In The Uses of Enchantment (1976), the child psychologist Bruno Bettelheim describes Goldilocks as "poor, beautiful, and charming", and notes that the story does not describe her positively except for her hair. Bettelheim mainly discussed the tale in terms of Goldilock's struggle to move past Oedipal issues to confront adolescent identity problems.
In Bettelheim's view, the tale fails to encourage children "to pursue the hard labor of solving, one at a time, the problems which growing up presents", and does not end as fairy tales should with the "promise of future happiness awaiting those who have mastered their Oedipal situation as a child". He believes the tale is an escapist one that thwarts the child reading it from gaining emotional maturity.
Tatar criticizes Bettelheim's views: "[His] reading is perhaps too invested in instrumentalizing fairy tales, that is, in turning them into vehicles that convey messages and set forth behavioral models for the child. While the story may not solve oedipal issues or sibling rivalry as Bettelheim believes "Cinderella" does, it suggests the importance of respecting property and the consequences of just 'trying out' things that do not belong to you."
Elms suggests Bettelheim may have missed the anal aspect of the tale that would make it helpful to the child's personality development. In Handbook of Psychobiography Elms describes Southey's tale not as one of Bettelheimian post-Oedipal ego development but as one of Freudian pre-Oedipal anality. He believes the story appeals chiefly to preschoolers who are engaged in "cleanliness training, maintaining environmental and behavioral order, and distress about disruption of order". His own experience and his observation of others lead him to believe children align themselves with the tidy, organized ursine protagonists rather than the unruly, delinquent human antagonist. In Elms's view, the anality of "The Story of the Three Bears" can be traced directly to Robert Southey's fastidious, dirt-obsessed aunt who raised him and passed her obsession to him in a milder form.
The story makes extensive use of the literary rule of three, featuring three chairs, three bowls of porridge, three beds, and the three title characters who live in the house. There are also three sequences of the bears discovering in turn that someone has been eating from their porridge, sitting in their chairs, and finally, lying in their beds, at which point is the climax of Goldilocks being discovered. This follows three earlier sequences of Goldilocks trying the bowls of porridge, chairs, and beds successively, each time finding the third "just right". Author Christopher Booker characterizes this as the "dialectical three", where "the first is wrong in one way, the second in another or opposite way, and only the third, in the middle, is just right." Booker continues "This idea that the way forward lies in finding an exact middle path between opposites is of extraordinary importance in storytelling".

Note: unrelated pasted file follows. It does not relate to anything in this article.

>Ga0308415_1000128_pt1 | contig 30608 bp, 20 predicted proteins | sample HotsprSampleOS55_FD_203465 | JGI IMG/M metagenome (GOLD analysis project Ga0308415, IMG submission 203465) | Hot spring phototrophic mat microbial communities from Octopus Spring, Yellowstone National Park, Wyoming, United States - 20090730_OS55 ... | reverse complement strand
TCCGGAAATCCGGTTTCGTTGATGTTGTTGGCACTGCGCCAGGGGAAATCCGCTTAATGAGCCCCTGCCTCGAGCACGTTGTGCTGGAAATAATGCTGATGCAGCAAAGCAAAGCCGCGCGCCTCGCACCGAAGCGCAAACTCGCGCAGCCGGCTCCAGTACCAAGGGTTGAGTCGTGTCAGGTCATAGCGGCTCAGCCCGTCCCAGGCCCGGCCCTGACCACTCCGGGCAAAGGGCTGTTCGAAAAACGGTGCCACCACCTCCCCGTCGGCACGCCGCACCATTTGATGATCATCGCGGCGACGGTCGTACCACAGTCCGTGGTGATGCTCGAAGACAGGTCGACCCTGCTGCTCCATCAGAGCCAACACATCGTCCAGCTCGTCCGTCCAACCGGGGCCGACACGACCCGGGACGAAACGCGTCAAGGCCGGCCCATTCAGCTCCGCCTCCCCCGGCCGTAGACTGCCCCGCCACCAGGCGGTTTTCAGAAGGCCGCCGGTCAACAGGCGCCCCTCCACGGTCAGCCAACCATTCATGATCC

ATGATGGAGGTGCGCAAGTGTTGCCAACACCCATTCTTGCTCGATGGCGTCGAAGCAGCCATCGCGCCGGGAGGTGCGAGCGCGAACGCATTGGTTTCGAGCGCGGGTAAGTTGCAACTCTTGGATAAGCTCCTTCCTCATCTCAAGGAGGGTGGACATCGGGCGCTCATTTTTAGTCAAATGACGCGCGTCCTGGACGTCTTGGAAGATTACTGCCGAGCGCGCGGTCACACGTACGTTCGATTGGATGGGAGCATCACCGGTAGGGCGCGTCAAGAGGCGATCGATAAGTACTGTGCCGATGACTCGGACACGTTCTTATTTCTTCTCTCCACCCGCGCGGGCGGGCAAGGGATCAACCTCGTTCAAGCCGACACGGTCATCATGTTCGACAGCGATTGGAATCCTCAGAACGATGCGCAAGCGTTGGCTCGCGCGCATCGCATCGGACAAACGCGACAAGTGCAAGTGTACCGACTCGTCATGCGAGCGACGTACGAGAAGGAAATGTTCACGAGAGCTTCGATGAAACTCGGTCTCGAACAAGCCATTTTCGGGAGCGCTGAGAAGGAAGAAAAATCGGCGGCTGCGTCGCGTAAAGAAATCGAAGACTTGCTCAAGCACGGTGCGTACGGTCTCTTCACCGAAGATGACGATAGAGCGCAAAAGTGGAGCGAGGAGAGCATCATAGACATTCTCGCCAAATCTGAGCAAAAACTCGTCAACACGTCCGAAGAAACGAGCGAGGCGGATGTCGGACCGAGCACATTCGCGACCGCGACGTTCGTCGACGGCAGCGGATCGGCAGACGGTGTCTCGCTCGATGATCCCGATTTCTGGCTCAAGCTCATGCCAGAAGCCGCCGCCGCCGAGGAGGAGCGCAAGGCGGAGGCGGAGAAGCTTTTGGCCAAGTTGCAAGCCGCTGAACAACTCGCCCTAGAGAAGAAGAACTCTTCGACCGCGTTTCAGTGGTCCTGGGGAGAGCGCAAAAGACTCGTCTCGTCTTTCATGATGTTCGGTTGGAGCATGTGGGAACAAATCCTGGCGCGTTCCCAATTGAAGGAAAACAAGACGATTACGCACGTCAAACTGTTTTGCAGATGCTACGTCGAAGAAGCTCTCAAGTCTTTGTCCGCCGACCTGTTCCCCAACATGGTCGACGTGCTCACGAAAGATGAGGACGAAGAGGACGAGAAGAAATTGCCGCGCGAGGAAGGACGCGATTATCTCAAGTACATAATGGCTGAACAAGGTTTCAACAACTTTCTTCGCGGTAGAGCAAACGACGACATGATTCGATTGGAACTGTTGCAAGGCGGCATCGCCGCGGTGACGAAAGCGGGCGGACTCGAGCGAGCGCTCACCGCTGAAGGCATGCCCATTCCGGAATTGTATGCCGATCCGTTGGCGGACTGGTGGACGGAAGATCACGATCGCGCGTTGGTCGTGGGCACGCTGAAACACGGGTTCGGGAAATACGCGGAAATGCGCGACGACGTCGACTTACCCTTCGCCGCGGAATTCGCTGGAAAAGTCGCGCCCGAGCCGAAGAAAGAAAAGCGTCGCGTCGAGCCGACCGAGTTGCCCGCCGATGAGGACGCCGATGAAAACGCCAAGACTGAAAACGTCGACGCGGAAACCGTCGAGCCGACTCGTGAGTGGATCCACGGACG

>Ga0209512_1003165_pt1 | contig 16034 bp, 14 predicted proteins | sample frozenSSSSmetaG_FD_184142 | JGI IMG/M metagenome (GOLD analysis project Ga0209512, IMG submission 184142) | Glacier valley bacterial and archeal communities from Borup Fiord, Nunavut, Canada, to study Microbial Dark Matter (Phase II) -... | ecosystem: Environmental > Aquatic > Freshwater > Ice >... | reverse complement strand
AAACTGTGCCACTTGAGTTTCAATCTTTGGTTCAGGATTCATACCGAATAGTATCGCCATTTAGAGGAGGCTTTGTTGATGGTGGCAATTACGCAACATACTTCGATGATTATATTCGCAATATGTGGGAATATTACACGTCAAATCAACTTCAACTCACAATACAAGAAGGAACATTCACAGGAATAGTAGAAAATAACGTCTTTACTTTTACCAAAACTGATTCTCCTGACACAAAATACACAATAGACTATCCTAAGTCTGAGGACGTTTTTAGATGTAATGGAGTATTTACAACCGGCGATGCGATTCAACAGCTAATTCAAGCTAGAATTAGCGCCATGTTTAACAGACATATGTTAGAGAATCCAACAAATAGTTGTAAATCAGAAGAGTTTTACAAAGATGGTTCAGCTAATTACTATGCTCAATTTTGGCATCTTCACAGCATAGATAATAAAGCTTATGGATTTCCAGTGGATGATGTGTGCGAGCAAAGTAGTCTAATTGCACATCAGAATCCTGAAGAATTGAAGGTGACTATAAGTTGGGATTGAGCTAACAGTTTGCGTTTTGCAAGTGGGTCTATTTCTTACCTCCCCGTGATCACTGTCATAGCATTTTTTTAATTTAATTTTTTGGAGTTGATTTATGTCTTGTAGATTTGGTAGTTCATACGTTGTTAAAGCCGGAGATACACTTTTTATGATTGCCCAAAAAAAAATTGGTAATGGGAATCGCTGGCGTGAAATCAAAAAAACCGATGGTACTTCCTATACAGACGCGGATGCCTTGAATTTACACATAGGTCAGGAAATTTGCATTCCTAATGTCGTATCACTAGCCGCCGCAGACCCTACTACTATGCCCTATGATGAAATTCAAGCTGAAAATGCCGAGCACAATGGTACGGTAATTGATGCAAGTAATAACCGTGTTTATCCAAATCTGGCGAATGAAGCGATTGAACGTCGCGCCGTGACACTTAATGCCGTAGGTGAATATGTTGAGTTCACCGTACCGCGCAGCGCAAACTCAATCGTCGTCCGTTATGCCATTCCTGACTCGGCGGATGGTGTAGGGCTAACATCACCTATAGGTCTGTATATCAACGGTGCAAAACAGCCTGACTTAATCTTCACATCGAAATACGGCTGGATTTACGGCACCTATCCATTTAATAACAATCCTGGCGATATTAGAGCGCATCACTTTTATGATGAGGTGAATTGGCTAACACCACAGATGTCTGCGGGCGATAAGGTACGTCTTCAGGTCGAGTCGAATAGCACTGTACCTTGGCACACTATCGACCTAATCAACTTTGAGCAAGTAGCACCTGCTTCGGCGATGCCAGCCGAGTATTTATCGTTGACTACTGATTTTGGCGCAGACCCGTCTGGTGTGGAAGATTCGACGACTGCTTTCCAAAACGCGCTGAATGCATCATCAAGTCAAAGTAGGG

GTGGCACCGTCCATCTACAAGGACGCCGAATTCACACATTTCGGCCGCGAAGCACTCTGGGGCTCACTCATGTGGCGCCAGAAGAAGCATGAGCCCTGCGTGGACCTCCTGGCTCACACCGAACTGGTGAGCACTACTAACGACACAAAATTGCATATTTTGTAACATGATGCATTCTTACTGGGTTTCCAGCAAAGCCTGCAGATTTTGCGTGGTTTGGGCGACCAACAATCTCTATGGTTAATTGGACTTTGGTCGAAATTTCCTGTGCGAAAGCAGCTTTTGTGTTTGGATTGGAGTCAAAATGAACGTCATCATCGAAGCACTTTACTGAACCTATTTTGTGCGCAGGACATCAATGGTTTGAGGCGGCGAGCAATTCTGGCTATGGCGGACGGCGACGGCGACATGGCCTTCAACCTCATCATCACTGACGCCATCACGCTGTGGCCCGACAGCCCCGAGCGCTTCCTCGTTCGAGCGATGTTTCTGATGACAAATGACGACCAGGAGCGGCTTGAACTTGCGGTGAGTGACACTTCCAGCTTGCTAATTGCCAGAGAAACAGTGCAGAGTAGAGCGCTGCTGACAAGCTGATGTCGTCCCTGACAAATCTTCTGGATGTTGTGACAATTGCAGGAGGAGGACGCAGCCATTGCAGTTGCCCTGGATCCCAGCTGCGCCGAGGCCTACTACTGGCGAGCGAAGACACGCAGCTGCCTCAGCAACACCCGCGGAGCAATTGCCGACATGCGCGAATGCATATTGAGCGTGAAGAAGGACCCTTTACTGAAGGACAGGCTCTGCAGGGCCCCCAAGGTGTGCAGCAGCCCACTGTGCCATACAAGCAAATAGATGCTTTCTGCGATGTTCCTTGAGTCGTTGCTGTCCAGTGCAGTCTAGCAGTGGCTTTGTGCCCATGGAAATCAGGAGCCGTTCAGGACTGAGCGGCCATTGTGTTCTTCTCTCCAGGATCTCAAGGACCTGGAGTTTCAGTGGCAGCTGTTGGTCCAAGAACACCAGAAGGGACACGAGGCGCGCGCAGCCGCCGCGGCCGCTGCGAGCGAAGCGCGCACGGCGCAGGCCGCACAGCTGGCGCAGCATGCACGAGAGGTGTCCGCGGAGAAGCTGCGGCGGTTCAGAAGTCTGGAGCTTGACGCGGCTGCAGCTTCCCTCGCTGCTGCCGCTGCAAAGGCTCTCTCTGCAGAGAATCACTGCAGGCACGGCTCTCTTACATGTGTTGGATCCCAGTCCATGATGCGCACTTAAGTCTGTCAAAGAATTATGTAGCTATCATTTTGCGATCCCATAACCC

- Tatar 2002, p. 245
- Elms 1977, p. 257
- Opie 1992, p. 199
- Dorson 2001, p. 94
- Ober 1981, pp. 2,10
- Opie 1992, pp. 199–200
- Quoted in: Ober 1981, p. ix
- Ober 1981, p. 47
- Curry 1921, p. 65
- Ober 1981, p. 48
- Opie 1992, p. 200
- Ober 1981, p. xii
- Ober 1981, p. x
- Elms 1977, p. 259
- Briggs 2002, pp. 128–129
- Seal 2001, p. 91
- Tatar 2002, p. 246
- Ober 1981, p. 142
- Ober 1981, p. 178
- Ober 1981, p. 190
- Tatar 2002, p. 251
- Elms 1977, p. 264
- Schultz 2005, p. 93
- Booker 2005, pp. 229–32
- The Seven Basic Plots. Booker, Christopher (2005). "The Rule of Three". The Seven Basic Plots: Why We Tell Stories. Continuum International Publishing Group. ISBN 0-8264-5209-4.
- Briggs, Katherine Mary (2002) . British Folk Tales and Legends. Routledge. ISBN 0-415-28602-6.
- "Coronet: Goldilocks and the Three Bears". Internet Archive. Retrieved 2009-02-21.
- Curry, Charles Madison (1921). Children's Literature. Rand McNally & Company.
- "Disney: Goldilocks and the Three Bears". The Encyclopedia of Disney Animated Shorts. Retrieved 2009-02-21.
- Dorson, Richard Mercer (2001) . The British Folklorists. Taylor & Francis. ISBN 0-415-20426-7.
- Elms, Alan C. (July–September 1977). ""The Three Bears": Four Interpretations". The Journal of American Folklore 90 (357).
- "MGM: Goldilocks and the Three Bears". Retrieved 2010-11-12.
- Ober, Warren U. (1981). The Story of the Three Bears. Scholars Facsimiles & Reprints. ISBN 0-8201-1362-X.
- Opie, Iona; Opie, Peter (1992) . The Classic Fairy Tales. Oxford University Press. ISBN 0-19-211559-6.
- "Roald Dahl's Goldilocks (1997)". Retrieved 2009-01-03.
- Schultz, William Todd (2005). Handbook of Psychobiography. Oxford University Press. ISBN 0-19-516827-5.
- Seal, Graham (2001). Encyclopedia of Folk Heroes. ABC-CLIO. ISBN 1-57607-216-9.
- Tatar, Maria (2002). The Annotated Classic Fairy Tales. W.W. Norton & Company. ISBN 0-393-05163-3.
|Wikisource has original text related to this article:|
|Wikisource has original text related to this article:|
|Wikimedia Commons has media related to The Three Bears.|
- "The Three Bears" by Robert Southey – later version with "Silver-hair", a "little girl"
- "The Story of the Three Bears", versified by George Nicol, 2nd edition, 1839